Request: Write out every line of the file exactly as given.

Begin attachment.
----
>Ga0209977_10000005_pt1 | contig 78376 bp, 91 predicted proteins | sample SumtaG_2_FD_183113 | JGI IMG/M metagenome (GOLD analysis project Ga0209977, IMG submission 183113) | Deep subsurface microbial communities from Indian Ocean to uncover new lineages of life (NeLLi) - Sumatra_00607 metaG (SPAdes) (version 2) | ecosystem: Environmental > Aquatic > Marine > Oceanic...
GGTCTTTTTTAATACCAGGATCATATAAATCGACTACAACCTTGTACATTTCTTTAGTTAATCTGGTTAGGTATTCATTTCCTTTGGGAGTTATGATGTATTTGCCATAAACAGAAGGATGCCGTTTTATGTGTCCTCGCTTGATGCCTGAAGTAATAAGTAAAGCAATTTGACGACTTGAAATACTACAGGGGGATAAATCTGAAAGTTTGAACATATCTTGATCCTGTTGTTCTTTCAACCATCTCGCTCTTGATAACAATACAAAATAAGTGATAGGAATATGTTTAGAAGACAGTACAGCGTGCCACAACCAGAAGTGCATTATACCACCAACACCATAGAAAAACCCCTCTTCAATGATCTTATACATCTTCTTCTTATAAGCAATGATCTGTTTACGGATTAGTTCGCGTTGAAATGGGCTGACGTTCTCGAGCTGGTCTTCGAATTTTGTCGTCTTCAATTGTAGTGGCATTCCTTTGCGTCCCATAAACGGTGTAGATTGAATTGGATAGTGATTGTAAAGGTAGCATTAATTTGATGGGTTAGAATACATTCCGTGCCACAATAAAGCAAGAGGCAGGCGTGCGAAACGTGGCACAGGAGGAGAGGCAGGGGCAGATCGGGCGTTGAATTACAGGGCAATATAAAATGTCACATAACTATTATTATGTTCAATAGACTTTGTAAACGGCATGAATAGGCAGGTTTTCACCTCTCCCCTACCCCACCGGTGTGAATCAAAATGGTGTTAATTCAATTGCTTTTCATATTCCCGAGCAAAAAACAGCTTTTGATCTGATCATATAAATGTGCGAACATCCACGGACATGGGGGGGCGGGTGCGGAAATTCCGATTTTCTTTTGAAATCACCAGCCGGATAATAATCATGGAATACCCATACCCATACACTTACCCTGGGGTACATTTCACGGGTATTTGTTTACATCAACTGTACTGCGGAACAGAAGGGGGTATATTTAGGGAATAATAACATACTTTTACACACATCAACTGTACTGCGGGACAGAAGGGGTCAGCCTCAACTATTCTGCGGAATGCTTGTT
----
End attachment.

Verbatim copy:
>Ga0209977_10000005_pt1 | contig 78376 bp, 91 predicted proteins | sample SumtaG_2_FD_183113 | JGI IMG/M metagenome (GOLD analysis project Ga0209977, IMG submission 183113) | Deep subsurface microbial communities from Indian Ocean to uncover new lineages of life (NeLLi) - Sumatra_00607 metaG (SPAdes) (version 2) | ecosystem: Environmental > Aquatic > Marine > Oceanic...
GGTCTTTTTTAATACCAGGATCATATAAATCGACTACAACCTTGTACATTTCTTTAGTTAATCTGGTTAGGTATTCATTTCCTTTGGGAGTTATGATGTATTTGCCATAAACAGAAGGATGCCGTTTTATGTGTCCTCGCTTGATGCCTGAAGTAATAAGTAAAGCAATTTGACGACTTGAAATACTACAGGGGGATAAATCTGAAAGTTTGAACATATCTTGATCCTGTTGTTCTTTCAACCATCTCGCTCTTGATAACAATACAAAATAAGTGATAGGAATATGTTTAGAAGACAGTACAGCGTGCCACAACCAGAAGTGCATTATACCACCAACACCATAGAAAAACCCCTCTTCAATGATCTTATACATCTTCTTCTTATAAGCAATGATCTGTTTACGGATTAGTTCGCGTTGAAATGGGCTGACGTTCTCGAGCTGGTCTTCGAATTTTGTCGTCTTCAATTGTAGTGGCATTCCTTTGCGTCCCATAAACGGTGTAGATTGAATTGGATAGTGATTGTAAAGGTAGCATTAATTTGATGGGTTAGAATACATTCCGTGCCACAATAAAGCAAGAGGCAGGCGTGCGAAACGTGGCACAGGAGGAGAGGCAGGGGCAGATCGGGCGTTGAATTACAGGGCAATATAAAATGTCACATAACTATTATTATGTTCAATAGACTTTGTAAACGGCATGAATAGGCAGGTTTTCACCTCTCCCCTACCCCACCGGTGTGAATCAAAATGGTGTTAATTCAATTGCTTTTCATATTCCCGAGCAAAAAACAGCTTTTGATCTGATCATATAAATGTGCGAACATCCACGGACATGGGGGGGCGGGTGCGGAAATTCCGATTTTCTTTTGAAATCACCAGCCGGATAATAATCATGGAATACCCATACCCATACACTTACCCTGGGGTACATTTCACGGGTATTTGTTTACATCAACTGTACTGCGGAACAGAAGGGGGTATATTTAGGGAATAATAACATACTTTTACACACATCAACTGTACTGCGGGACAGAAGGGGTCAGCCTCAACTATTCTGCGGAATGCTTGTT